"Since the day your king killed my father, I have plotted!" he raged. "Since the day I was chained into slavery! I throttled the taskmaster with his own whip, I survived when they beat me and left me to die! I have freed and trained men, I have fought and killed soldiers, I have survived betrayal on the field of battle, and by my own hand have I killed the king of this place and taken back what is mine by right of blood!" He slapped a goblet off the throne, sending it clattering against a wall as punctuation. "I have done these things, and I will have no soft woman deny them!"
"And who," she jeered, "supplied you with the weapons? With the food to keep your men fighting fit when the rest of the kingdom would gladly turn you over for a morsel of bread? And did you really think that an entrance into the castle interior would be left unlocked and unbarred accidentally when a bloodthirsty horde was marching to war?" She smiled wickedly at the man. "You've been played, barbarian, and you have played your role well. All that's left is to share the throne, and you can tell yourself you won by," she gave him a disdainful look, "the ‘strength of your own arms’ until the day you die."
He sat back heavily in the throne, stunned. "But how-- nobody said where--"
"Of course they didn't," she purred. "The king-- my father-- would have gone incandescent with rage if he had known his daughter was plotting to be rid of him."
"But then why--" he exclaimed, gesturing at the window.
"You think you were the only horse I would bet on? I'm not so foolish as to assume only one man would succeed. They may have come stronger in arms, I'll grant, but you completed with some amount of stealth and guile what would have required more men to take by force. I ask you again: submit to my...recommendations, tell your men to accept my authority, and we will talk our way out of this. And that," she clapped her hands, "will be the end of that."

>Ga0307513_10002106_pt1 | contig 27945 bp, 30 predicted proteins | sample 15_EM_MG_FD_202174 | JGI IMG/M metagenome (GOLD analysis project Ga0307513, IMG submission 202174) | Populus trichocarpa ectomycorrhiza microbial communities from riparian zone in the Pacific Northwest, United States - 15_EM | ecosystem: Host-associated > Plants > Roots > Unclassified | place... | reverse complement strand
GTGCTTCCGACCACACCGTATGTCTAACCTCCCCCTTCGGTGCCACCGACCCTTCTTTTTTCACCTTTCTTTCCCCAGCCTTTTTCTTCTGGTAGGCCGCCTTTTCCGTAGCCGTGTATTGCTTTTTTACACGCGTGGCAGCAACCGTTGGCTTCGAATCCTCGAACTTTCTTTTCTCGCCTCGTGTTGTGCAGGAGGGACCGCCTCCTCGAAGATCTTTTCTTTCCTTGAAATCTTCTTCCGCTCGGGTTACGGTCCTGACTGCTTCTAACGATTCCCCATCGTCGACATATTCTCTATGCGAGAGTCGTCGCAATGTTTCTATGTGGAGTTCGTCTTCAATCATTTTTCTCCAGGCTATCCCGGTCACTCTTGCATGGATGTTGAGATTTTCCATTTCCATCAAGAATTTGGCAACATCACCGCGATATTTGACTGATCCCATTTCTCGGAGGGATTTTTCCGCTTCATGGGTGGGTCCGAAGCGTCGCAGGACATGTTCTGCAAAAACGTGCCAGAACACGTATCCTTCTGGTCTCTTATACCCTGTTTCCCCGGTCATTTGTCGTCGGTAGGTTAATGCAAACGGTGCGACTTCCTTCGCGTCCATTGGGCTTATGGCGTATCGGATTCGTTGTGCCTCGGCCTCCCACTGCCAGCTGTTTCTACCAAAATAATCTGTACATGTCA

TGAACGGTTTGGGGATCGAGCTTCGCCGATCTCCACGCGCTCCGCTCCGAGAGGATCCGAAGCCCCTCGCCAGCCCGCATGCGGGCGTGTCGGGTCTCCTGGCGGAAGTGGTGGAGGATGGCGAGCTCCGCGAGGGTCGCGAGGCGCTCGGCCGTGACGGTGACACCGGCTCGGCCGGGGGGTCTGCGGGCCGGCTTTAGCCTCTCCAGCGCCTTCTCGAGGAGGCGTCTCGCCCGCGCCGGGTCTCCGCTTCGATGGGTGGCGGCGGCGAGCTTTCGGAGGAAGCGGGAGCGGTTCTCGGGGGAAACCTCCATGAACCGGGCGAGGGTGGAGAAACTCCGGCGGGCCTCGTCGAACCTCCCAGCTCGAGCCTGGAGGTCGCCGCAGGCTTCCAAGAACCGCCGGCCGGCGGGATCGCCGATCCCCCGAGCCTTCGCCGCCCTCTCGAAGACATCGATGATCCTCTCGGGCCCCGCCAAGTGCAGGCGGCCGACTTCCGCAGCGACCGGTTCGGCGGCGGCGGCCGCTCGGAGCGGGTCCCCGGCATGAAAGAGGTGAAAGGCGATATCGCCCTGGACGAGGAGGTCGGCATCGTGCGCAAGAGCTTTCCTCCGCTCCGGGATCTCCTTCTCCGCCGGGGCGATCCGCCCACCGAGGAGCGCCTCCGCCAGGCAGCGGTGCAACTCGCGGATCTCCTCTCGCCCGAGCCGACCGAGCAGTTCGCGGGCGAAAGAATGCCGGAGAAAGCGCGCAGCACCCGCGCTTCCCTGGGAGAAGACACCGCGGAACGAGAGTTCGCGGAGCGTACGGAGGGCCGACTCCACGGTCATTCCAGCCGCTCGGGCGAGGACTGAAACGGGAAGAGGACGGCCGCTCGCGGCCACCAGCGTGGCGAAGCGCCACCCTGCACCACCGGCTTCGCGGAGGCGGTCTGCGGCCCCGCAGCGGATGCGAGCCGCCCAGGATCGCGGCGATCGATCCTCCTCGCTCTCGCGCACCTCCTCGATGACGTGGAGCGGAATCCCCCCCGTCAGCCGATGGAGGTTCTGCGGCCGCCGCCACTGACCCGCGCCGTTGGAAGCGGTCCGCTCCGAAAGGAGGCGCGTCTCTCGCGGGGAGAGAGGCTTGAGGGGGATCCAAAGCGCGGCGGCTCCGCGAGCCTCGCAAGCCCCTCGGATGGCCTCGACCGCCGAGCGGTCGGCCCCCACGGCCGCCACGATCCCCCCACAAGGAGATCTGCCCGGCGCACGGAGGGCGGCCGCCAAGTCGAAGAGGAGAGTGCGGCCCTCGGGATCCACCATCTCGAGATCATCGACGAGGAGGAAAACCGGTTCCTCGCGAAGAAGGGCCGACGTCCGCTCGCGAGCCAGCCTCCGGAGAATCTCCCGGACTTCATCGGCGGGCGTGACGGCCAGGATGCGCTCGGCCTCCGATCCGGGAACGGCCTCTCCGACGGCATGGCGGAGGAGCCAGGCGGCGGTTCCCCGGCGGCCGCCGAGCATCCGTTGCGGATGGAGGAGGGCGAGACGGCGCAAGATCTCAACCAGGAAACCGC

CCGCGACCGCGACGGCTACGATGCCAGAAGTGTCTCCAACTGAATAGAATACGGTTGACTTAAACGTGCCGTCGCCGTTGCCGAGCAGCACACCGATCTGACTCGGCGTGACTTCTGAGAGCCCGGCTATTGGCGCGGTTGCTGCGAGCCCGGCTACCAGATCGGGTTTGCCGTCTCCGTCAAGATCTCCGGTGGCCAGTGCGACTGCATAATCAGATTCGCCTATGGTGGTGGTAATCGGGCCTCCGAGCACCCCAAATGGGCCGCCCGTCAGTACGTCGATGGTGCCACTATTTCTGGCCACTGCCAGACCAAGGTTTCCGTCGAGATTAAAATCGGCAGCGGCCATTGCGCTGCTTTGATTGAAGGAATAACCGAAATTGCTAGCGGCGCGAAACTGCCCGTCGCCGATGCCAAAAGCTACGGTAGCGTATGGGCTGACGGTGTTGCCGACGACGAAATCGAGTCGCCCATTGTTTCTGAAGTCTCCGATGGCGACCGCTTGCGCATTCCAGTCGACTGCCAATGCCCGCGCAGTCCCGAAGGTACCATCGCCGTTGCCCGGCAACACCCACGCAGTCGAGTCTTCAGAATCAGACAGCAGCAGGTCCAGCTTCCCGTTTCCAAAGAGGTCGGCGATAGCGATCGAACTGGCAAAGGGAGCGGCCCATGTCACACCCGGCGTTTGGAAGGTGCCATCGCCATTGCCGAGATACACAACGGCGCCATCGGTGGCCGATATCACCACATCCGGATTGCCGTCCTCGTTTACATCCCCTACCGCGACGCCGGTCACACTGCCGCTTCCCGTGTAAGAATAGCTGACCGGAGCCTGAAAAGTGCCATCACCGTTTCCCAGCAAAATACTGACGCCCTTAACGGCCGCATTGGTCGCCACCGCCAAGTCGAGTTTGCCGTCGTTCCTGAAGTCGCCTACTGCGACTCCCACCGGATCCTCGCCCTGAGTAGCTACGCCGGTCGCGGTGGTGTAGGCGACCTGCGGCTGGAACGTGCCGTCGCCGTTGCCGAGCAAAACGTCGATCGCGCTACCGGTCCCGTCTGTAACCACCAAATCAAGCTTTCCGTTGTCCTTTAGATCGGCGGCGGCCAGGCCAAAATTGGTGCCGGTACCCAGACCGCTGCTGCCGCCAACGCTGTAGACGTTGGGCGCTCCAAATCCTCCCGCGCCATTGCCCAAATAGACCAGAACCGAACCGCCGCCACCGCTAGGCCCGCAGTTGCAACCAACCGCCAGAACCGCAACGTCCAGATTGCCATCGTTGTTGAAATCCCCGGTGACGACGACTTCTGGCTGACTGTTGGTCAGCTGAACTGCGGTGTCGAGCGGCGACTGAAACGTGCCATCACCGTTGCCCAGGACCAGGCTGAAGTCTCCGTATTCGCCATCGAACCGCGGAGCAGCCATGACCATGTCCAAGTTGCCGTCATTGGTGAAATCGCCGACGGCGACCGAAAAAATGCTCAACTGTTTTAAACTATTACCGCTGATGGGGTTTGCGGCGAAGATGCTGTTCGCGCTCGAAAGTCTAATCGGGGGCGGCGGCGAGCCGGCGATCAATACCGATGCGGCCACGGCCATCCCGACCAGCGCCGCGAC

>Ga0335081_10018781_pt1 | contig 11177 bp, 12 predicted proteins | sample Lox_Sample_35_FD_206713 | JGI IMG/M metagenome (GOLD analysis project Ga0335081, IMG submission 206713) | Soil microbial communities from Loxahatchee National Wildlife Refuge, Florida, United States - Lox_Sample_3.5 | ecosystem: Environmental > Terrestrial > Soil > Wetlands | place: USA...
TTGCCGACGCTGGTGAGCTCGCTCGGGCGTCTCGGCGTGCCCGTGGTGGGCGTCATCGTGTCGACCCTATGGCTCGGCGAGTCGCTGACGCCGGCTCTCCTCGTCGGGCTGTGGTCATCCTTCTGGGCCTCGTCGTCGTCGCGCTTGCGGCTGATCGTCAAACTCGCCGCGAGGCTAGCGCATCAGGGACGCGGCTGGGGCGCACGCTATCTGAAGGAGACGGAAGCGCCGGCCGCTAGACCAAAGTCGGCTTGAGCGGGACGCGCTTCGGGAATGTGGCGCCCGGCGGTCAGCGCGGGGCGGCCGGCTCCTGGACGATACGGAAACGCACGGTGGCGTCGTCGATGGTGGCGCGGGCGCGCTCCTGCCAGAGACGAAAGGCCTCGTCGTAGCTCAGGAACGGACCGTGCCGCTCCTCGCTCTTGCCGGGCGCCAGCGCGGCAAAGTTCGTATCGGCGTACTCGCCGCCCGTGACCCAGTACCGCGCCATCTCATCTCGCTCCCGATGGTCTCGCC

The man slumped in his chair, dark hair covering his eyes, his posture that of utter despair. The only outward sign of life was the trembling of his hands, fingers digging into the arms of the throne as if they were his sole connection to life.
The woman waited, patient. He had proven his skill in combat long before today. The only question remaining was one of flexibility, of being able to cope with change. And if not...
Slowly, the man sat up. He pulled the crown off his head, grasping it so tightly that blood started to run out from between clenched fingers. With a low growl, growing steadily louder, he straightened his back. "NO GODS, NO KINGS! BY MY OWN STRENGTH, I WILL NOT DIE BEHIND THESE WALLS!" he vowed, throwing the gold crown into the ground, deforming it beyond recognition. Tearing out of the room, the man did not stop to spare a glance at the woman, his mind filled with the promise of blood and vengeance.
The woman glared at his retreating back. "Foolish, foolish man," she snorted. But, she reflected, should she have expected differently? When given the opportunity to take what one wanted by force, what chance was there of sharing that power? She looked down at one hand, delicate and petite, and so very soft. She clenched it into a fist, and decided. "By my own strength, then."
While he roused his men, she stole a drab brown outfit from the scullery maid's closet.
While he rallied those around him with words of strength and battle and the crushing of foes, she slipped what jewelry she could into a beat-up rawhide pouch.
And while a man formed up his army in the courtyard, surrounded by other men willing to throw themselves on their own spears to prove their worth, a woman slipped out an unlocked, unbarred side gate leading a horse.
She rode hard, and by nightfall, the flaming ruins were only a glowing smudge on the horizon.
|# ¿ Mar 10, 2014 04:07|
|# ¿ Mar 24, 2019 08:57|
gently caress, closed submissions. I thought it was midnight PST :/
|# ¿ Mar 10, 2014 04:08|